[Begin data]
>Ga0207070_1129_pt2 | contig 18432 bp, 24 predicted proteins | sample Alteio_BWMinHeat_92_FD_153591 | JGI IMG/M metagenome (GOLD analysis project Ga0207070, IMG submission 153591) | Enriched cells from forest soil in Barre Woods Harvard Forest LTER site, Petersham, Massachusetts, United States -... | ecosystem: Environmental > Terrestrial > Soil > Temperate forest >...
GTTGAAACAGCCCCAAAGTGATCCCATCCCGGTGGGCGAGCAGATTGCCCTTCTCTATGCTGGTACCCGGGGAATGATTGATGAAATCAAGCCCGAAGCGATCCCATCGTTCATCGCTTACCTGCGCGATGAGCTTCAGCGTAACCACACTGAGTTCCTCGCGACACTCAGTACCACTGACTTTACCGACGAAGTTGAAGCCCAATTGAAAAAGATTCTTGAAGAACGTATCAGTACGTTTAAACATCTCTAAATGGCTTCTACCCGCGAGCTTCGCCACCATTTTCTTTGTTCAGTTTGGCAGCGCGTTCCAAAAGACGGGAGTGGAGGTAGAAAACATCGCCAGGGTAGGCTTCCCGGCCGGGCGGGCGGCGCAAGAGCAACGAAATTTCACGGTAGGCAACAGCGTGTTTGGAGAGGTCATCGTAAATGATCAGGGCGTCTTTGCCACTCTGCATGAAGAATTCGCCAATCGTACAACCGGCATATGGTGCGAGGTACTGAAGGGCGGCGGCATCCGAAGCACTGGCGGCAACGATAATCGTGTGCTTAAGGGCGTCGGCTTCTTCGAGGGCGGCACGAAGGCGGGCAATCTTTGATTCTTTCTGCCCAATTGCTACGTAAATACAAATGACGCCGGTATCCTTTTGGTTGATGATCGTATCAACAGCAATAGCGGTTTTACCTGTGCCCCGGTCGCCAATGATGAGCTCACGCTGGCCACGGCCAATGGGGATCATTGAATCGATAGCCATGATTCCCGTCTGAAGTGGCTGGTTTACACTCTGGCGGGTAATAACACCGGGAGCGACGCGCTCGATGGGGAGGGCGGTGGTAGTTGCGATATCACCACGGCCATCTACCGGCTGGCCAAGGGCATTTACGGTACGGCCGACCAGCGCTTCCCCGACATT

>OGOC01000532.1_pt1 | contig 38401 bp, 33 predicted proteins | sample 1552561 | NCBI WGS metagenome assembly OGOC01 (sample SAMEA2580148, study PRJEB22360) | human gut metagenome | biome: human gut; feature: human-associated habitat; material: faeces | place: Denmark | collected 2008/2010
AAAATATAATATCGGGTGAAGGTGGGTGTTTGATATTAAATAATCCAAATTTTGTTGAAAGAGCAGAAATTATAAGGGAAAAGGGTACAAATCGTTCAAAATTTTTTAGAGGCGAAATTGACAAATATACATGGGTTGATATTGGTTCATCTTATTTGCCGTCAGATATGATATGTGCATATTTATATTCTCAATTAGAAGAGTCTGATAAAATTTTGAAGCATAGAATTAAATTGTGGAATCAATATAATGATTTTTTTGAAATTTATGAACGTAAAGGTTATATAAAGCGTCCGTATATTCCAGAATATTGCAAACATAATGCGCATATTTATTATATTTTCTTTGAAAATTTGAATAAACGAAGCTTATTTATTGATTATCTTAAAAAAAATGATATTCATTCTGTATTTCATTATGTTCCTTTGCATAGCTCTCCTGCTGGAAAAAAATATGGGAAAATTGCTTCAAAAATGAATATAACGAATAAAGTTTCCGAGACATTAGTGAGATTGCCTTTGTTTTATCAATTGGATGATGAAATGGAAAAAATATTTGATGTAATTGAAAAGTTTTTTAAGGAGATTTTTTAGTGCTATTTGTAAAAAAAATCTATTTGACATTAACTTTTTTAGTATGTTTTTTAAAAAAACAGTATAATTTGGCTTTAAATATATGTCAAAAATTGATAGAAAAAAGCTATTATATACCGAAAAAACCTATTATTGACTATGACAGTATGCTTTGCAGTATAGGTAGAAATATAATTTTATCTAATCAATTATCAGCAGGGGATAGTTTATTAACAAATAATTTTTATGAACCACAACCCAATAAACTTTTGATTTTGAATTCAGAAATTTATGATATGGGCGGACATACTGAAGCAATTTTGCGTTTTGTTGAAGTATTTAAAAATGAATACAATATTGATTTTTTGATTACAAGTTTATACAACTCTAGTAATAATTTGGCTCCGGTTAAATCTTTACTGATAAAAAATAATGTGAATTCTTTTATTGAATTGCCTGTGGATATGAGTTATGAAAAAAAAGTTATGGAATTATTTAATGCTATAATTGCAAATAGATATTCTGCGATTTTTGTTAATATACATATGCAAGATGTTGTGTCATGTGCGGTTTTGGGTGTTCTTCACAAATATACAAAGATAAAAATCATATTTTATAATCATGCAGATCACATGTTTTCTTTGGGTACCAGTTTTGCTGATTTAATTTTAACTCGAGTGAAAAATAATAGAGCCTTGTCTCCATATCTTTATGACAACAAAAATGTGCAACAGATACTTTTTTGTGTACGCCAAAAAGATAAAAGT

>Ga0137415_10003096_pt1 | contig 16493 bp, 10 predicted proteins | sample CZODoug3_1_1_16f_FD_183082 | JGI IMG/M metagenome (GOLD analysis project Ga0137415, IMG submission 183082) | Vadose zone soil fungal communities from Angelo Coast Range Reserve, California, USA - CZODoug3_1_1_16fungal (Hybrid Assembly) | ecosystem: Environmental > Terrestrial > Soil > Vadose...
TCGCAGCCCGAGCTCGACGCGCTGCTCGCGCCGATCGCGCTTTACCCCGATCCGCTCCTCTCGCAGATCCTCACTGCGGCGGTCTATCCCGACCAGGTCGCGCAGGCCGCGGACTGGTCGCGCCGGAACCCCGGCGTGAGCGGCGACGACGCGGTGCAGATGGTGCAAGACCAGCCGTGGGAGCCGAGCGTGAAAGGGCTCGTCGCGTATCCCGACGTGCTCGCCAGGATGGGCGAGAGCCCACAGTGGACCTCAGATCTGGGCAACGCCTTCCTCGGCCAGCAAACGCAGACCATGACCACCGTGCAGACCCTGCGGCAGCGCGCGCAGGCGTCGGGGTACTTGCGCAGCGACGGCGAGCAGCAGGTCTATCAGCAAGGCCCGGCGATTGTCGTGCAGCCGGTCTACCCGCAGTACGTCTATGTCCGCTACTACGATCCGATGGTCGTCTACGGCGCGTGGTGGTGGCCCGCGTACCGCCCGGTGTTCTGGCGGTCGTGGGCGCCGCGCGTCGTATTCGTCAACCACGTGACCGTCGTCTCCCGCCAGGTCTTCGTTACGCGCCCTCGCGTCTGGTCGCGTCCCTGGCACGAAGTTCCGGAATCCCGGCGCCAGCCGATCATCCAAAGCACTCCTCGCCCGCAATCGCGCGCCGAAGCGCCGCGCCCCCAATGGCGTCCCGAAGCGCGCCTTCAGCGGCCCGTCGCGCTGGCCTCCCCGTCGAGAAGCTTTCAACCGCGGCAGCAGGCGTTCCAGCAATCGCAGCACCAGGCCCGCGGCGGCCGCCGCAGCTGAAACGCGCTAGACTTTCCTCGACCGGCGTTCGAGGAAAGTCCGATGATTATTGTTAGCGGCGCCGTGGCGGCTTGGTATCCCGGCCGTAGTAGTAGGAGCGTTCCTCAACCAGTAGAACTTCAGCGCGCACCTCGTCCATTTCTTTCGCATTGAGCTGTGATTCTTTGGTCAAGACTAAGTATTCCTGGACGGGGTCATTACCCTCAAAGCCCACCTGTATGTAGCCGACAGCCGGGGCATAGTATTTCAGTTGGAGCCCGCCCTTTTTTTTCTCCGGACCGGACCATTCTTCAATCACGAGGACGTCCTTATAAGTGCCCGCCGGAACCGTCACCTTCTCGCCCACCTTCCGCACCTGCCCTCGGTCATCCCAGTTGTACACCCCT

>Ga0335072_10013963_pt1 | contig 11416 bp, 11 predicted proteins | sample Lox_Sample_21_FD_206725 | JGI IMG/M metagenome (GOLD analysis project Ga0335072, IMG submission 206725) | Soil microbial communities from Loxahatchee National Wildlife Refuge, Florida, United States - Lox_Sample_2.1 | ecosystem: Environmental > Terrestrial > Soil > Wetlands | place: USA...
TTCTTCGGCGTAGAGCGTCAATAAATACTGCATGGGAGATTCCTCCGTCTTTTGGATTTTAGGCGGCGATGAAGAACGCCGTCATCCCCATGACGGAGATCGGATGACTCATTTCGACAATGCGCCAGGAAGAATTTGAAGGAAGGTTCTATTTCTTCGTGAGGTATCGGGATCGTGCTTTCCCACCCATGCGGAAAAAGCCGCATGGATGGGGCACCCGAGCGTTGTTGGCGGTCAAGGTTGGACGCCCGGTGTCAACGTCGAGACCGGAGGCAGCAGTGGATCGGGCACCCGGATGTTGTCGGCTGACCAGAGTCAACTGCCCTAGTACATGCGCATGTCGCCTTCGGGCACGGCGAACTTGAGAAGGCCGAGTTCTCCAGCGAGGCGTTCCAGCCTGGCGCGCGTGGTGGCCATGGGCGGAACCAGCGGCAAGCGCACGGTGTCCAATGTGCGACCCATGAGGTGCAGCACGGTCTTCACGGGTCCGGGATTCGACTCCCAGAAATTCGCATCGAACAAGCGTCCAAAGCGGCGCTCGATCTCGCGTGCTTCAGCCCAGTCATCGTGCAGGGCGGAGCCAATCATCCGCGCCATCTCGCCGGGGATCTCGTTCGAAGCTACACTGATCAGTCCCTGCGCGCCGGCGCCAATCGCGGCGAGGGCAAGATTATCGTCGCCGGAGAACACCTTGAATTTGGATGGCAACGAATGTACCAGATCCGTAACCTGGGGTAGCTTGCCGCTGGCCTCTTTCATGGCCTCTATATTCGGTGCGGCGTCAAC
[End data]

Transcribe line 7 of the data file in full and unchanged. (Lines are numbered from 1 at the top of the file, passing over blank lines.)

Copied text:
>Ga0335072_10013963_pt1 | contig 11416 bp, 11 predicted proteins | sample Lox_Sample_21_FD_206725 | JGI IMG/M metagenome (GOLD analysis project Ga0335072, IMG submission 206725) | Soil microbial communities from Loxahatchee National Wildlife Refuge, Florida, United States - Lox_Sample_2.1 | ecosystem: Environmental > Terrestrial > Soil > Wetlands | place: USA...